Last Tuesday, the day of Minnesota's political party caucuses, anti-Islamic fliers signed by “your neighborhood infidel" appeared throughout Minneapolis’s Cedar-Riverside Neighborhood, which has a high concentration of Somali-Americans.
The typo-ridden fliers read that a new “MEGA-MN organiation [sic] would like to give a notice that we will not tolerate any inflitartion [sic] from sharia-loving muslims at our prescient [sic] caucus.” The statement continued with equally inflammatory and grammatically deficient lines.
“Clearly, forms of politics has led your country to a shithole state, but this is AMERICA and we will not stand for you muslims bastard. [sic]."
At the top, the flier featured a “TRUMP Make America Great Again” banner.
The flier went public thanks to a tweet from DFL State Rep. Ilhan Omar, who posted a picture of one the day after caucuses were held.
Yesterday folks were excited to come together and celebrate grassroots democracy and caucus. We were confronted with these posters that were dropped throughout the Cedar Riverside neighborhood, intending to scare us away from participating in the democratic process. pic.twitter.com/eCw6MuZMDo— Ilhan Omar (@IlhanMN) February 7, 2018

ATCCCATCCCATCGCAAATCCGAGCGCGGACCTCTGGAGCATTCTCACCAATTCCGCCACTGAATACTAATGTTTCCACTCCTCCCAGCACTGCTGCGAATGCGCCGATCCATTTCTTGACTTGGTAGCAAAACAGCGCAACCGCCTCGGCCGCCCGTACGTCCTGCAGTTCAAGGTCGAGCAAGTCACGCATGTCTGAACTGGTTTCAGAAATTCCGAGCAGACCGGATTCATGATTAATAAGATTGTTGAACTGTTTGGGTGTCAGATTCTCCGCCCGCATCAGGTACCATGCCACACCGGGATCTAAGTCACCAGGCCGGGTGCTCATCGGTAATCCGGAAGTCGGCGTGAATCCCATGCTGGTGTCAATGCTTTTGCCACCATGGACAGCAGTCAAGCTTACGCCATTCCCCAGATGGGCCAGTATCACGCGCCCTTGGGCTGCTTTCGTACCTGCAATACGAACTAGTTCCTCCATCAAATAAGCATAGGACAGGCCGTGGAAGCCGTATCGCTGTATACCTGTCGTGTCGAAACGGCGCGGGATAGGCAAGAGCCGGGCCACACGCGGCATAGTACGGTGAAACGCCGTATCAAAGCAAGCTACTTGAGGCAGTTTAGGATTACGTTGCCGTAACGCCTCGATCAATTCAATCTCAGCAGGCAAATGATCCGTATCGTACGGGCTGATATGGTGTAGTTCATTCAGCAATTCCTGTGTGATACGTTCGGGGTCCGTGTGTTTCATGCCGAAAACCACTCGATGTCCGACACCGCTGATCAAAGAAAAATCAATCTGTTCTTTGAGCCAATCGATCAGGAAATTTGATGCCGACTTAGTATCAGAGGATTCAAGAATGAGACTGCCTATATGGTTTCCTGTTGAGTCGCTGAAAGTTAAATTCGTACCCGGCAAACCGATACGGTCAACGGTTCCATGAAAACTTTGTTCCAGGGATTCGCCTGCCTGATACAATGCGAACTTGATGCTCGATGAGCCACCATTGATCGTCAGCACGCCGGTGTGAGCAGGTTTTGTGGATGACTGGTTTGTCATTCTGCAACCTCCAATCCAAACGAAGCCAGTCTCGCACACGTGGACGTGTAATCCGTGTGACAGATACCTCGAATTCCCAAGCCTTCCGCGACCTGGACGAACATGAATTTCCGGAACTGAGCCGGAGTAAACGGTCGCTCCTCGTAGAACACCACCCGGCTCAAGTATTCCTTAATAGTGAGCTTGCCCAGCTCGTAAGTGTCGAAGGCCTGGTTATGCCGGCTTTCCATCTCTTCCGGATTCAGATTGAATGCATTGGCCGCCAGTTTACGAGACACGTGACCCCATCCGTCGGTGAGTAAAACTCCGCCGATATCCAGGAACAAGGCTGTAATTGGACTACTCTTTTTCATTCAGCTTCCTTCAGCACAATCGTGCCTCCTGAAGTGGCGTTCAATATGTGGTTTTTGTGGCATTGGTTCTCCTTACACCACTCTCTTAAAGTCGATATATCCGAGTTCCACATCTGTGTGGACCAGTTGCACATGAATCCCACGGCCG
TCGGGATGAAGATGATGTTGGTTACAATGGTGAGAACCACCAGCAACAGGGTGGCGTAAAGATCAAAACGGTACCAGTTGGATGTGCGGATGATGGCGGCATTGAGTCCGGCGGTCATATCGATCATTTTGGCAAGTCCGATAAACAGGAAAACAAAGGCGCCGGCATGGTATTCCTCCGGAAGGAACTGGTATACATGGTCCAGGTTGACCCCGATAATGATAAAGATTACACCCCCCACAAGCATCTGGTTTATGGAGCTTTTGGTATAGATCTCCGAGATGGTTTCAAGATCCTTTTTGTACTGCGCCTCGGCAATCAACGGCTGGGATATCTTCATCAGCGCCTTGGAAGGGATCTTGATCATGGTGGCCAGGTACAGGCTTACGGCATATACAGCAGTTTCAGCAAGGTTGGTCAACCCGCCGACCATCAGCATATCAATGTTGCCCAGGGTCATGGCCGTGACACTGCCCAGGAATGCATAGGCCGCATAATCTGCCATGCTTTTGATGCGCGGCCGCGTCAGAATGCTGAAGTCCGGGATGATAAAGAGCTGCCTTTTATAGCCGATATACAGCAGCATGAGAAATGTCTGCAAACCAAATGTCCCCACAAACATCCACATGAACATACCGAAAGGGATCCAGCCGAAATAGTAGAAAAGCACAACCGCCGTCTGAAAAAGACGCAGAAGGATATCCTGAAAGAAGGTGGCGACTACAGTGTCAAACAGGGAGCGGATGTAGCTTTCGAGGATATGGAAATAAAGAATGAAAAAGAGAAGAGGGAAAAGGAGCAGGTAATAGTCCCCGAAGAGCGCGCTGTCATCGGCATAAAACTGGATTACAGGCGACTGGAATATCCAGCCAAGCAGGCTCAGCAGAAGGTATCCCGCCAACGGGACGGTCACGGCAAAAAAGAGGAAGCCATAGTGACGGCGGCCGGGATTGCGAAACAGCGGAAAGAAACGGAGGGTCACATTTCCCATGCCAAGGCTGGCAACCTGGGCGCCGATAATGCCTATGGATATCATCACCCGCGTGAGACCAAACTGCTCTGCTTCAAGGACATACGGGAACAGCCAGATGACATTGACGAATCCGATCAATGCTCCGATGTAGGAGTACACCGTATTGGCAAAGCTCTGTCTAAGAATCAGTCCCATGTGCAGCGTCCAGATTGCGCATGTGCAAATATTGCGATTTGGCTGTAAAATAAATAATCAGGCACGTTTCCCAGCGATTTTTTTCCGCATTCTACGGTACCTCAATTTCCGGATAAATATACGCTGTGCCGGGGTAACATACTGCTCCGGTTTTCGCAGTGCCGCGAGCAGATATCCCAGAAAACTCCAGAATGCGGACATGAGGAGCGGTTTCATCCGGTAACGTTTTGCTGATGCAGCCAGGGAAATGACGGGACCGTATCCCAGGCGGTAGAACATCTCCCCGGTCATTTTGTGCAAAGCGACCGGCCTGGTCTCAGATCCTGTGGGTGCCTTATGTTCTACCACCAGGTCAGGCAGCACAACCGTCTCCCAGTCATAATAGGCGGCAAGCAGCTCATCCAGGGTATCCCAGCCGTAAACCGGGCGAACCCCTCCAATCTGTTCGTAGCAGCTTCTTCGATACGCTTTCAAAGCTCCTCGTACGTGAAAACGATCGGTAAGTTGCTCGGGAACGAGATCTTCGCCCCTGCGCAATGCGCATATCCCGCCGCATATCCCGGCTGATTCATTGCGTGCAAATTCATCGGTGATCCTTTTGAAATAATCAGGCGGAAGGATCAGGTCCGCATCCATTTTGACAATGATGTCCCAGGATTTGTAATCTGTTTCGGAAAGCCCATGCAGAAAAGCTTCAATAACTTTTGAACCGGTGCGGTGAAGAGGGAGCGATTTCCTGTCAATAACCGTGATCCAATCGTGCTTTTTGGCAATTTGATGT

In a subsequent tweet, Omar replied to someone's question to say the fliers had been reported to the police and the FBI.
Minneapolis Police Department spokesman John Elder said police are aware of the incident and monitoring it, but no action had come from the fliers.
“At this point, from what we know, there has been nothing threatening,” he said.
Anti-Islamic sentiment was pronounced throughout the run-up to the state caucuses, including a widely distributed Facebook post claiming that Muslim-Americans were aiming to "infiltrate" Republican caucuses to enact Sharia law in Minnesota. One prominent GOP activist and two Republican legislators -- Reps. Kathy Lohmer, R-Stillwater, and Cindy Pugh, R-Chanhassen -- shared the post, though Pugh later attemptred to distance herself from its contents.
Meanwhile in Coon Rapids, a resolution aiming to “… evermore minimize and eliminate the inﬂuence of Islam within Minnesota, including Minnesota schools,” was debated in Republican precincts. The resolution was not adopted, but received coverage in national news.